All opposition funding currently comes from corporations with products potentially affected by the labeling and misbranding requirements of the initiative. That includes pesticide companies Monsanto, DuPont, BASF, Dow, Bayer and Syngenta that make profits through sales products with genetically engineered components. Major food companies that are funding initiative opposition include PepsiCo, Nestle, Coca-Cola, ConAgra, General Mills Kellogg and Hershey. Those companies make many products labeled “natural” (Sun Chips, Naked Juice, Kashi) which would have to be relabeled if the initiative passes because they contain genetically engineered ingredients.
- So what is the harm to mandatory labeling? According to those who fault the bill’s language, it is costly litigation that would likely raise food prices.
- What is the advantage to labeling? The public has more information and can make choices based on that information.
- What is the science that backs the need? Since major corporations hold patents on the genetically engineered material, and that information is protected, little independent research has been conducted in the U.S. about potentially damaging effects of genetically modified food. A recent two-year study in France showed some connection to tumor development after rats were fed a steady diet of genetically modified grain. Currently, the National Academy of Sciences, the U.S. Food and Drug Administration, the World Health Organization and the American Medical Association state there is no proven health risk from foods or animals whose DNA has been genetically modified.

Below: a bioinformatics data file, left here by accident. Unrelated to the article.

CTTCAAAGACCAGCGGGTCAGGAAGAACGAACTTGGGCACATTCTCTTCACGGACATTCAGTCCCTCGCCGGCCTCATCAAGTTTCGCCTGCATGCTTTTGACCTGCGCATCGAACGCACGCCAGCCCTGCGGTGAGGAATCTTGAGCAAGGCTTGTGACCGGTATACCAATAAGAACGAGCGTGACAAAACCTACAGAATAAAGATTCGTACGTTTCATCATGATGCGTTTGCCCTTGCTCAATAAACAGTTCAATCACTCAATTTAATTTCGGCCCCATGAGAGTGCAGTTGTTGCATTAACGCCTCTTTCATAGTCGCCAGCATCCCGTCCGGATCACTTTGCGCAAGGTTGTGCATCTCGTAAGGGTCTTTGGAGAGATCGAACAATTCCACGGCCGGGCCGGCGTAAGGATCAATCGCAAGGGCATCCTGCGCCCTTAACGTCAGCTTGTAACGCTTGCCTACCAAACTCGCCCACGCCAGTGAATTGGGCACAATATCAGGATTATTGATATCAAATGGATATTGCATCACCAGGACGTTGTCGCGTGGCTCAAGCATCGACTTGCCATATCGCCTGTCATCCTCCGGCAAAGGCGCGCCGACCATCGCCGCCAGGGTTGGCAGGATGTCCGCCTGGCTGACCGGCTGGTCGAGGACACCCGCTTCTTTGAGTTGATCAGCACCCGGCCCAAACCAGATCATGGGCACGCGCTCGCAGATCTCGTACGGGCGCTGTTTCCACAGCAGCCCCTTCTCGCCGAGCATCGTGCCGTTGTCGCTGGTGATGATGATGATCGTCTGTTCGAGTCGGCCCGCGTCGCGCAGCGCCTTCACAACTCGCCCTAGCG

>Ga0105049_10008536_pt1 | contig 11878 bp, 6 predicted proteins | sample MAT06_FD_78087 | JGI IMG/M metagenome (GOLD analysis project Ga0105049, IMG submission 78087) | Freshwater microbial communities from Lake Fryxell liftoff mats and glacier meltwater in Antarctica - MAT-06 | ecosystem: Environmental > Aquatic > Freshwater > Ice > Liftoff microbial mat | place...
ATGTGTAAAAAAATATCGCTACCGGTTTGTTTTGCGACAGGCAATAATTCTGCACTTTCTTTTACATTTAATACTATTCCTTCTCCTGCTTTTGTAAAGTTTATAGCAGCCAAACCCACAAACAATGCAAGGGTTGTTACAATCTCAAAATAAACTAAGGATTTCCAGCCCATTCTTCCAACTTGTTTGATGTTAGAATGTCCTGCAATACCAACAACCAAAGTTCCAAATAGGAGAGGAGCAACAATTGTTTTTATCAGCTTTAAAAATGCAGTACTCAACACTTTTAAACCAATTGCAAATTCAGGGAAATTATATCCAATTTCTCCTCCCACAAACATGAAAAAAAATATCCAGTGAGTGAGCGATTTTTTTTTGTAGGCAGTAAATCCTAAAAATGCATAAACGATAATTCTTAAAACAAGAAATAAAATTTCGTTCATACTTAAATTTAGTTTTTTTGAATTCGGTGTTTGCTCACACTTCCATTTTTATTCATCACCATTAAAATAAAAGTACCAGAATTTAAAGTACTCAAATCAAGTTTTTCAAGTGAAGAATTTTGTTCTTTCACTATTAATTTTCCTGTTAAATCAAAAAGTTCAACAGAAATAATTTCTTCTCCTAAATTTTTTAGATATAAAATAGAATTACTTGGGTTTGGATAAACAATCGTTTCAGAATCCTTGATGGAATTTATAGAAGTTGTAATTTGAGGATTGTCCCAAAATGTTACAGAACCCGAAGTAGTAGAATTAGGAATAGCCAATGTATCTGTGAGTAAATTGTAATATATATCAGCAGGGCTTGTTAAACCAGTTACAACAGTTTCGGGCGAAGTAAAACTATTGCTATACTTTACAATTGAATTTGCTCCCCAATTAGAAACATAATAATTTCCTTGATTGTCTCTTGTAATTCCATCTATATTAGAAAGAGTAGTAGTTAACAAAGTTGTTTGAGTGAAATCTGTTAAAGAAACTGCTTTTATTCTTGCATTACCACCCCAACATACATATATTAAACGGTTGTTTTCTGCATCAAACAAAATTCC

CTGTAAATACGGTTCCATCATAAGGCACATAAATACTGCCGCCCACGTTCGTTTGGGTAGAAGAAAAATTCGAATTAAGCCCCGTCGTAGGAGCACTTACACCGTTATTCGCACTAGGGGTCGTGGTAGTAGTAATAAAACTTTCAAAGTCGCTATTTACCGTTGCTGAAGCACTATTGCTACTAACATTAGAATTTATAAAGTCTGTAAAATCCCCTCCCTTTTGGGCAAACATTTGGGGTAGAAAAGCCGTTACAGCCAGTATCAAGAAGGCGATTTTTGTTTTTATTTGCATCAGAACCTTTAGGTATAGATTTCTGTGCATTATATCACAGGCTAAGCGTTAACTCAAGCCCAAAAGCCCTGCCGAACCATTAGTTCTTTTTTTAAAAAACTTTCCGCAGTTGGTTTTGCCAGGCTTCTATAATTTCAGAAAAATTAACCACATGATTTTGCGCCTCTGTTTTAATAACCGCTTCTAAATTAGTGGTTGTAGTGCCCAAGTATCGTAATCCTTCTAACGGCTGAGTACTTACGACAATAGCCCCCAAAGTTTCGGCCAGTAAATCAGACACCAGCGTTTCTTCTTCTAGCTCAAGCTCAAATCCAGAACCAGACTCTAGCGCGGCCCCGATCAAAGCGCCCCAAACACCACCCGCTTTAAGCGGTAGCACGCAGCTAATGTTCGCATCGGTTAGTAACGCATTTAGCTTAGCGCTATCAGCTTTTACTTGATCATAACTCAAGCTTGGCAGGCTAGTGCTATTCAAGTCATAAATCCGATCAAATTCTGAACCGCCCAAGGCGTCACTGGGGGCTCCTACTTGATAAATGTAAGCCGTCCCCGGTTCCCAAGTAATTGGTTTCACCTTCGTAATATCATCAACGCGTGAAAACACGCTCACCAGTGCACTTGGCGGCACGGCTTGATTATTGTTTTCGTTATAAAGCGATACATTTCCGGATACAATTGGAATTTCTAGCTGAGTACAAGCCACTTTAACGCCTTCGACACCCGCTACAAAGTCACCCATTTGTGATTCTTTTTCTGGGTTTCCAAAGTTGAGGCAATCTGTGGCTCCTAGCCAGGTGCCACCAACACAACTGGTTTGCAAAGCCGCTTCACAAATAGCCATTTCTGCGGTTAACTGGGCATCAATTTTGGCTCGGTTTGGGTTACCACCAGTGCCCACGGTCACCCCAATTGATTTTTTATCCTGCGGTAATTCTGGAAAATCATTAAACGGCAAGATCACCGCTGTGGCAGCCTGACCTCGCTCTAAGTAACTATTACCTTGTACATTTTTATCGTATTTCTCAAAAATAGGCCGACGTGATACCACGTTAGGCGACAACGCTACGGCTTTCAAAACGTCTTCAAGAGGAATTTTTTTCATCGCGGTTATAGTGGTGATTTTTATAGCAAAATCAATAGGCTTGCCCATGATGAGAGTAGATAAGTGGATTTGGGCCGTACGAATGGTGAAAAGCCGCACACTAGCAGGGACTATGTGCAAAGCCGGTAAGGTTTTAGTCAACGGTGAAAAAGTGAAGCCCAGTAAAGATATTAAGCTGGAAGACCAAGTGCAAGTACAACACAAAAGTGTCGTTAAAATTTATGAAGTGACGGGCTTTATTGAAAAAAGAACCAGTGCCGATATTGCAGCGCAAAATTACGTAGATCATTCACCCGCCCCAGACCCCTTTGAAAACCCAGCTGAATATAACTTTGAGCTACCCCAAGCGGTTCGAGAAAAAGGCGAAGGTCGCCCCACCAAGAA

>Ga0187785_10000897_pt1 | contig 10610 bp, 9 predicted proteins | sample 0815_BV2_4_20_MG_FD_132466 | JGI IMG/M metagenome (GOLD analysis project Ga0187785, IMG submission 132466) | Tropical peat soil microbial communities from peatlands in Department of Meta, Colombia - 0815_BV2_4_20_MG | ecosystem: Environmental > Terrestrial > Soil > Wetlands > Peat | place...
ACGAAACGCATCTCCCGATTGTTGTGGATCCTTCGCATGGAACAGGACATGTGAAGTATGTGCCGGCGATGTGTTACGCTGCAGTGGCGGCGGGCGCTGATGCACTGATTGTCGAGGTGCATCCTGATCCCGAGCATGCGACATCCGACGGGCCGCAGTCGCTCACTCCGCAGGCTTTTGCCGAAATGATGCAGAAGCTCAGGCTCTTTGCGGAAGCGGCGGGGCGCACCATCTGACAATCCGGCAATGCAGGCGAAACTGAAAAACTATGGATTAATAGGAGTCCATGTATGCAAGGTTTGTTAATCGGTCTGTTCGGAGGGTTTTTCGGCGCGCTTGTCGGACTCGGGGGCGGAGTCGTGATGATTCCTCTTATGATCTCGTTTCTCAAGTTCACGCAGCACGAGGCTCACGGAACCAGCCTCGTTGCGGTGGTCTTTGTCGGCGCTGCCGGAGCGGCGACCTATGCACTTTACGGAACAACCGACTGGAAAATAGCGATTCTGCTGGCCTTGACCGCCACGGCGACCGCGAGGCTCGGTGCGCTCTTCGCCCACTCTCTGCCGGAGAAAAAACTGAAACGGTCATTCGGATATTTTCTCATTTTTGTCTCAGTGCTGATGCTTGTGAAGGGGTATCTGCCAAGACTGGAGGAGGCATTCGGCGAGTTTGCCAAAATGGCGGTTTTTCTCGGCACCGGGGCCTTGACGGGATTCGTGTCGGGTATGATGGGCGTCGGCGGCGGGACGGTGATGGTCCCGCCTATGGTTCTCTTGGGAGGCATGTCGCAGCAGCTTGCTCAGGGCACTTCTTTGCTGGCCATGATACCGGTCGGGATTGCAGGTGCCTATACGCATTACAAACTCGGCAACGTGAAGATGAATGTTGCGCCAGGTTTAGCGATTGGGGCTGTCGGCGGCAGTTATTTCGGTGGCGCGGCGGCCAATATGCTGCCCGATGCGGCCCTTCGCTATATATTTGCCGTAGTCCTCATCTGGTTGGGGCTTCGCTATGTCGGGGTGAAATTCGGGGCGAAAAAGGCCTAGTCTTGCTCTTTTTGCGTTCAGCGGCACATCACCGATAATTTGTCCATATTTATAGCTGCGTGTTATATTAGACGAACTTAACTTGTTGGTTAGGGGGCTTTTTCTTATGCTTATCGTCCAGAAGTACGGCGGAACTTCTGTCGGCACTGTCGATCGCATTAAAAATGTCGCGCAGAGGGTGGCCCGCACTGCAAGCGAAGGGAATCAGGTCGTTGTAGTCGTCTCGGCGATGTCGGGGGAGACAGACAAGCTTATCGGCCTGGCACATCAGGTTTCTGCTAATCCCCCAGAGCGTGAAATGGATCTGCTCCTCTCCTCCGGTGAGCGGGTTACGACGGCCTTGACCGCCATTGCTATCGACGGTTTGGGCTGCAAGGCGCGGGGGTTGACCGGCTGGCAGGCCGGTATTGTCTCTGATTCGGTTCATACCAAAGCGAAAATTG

- What are some unintended consequences should the initiative pass? According to a Giannini Foundation of Agricultural Economics University of California study, 70 to 80 percent of processed food already on store shelves contains some genetically modified ingredients. The study posits that consumers, seeing almost all products with genetically modified labeling, would just ignore the labels.
The nonpartisan Legislative Analyst’s Office projects regulatory costs to the state from a few hundred thousand to over one million dollars annually; the LAO also projects some costs to state and local governments for additional litigation resulting from the law.
Supporters include: the Organic Consumers’ Association; organic company Nature’s Path; the Institute for Responsible Technology; Chicago osteopath Joseph Mercola, the largest single financial supporter; and the California Democratic Party.
Opposition ballot signatories include: the executive director of the California Taxpayer Protection Committee and president of the California Small Business Association. Some of the major corporate opposition donors (only major corporations have donated) have been named.
A Sept. 27 Los Angeles Times/USC Dornslife poll shows Proposition 37 likely to pass, with 51 percent in favor and 25 percent opposed.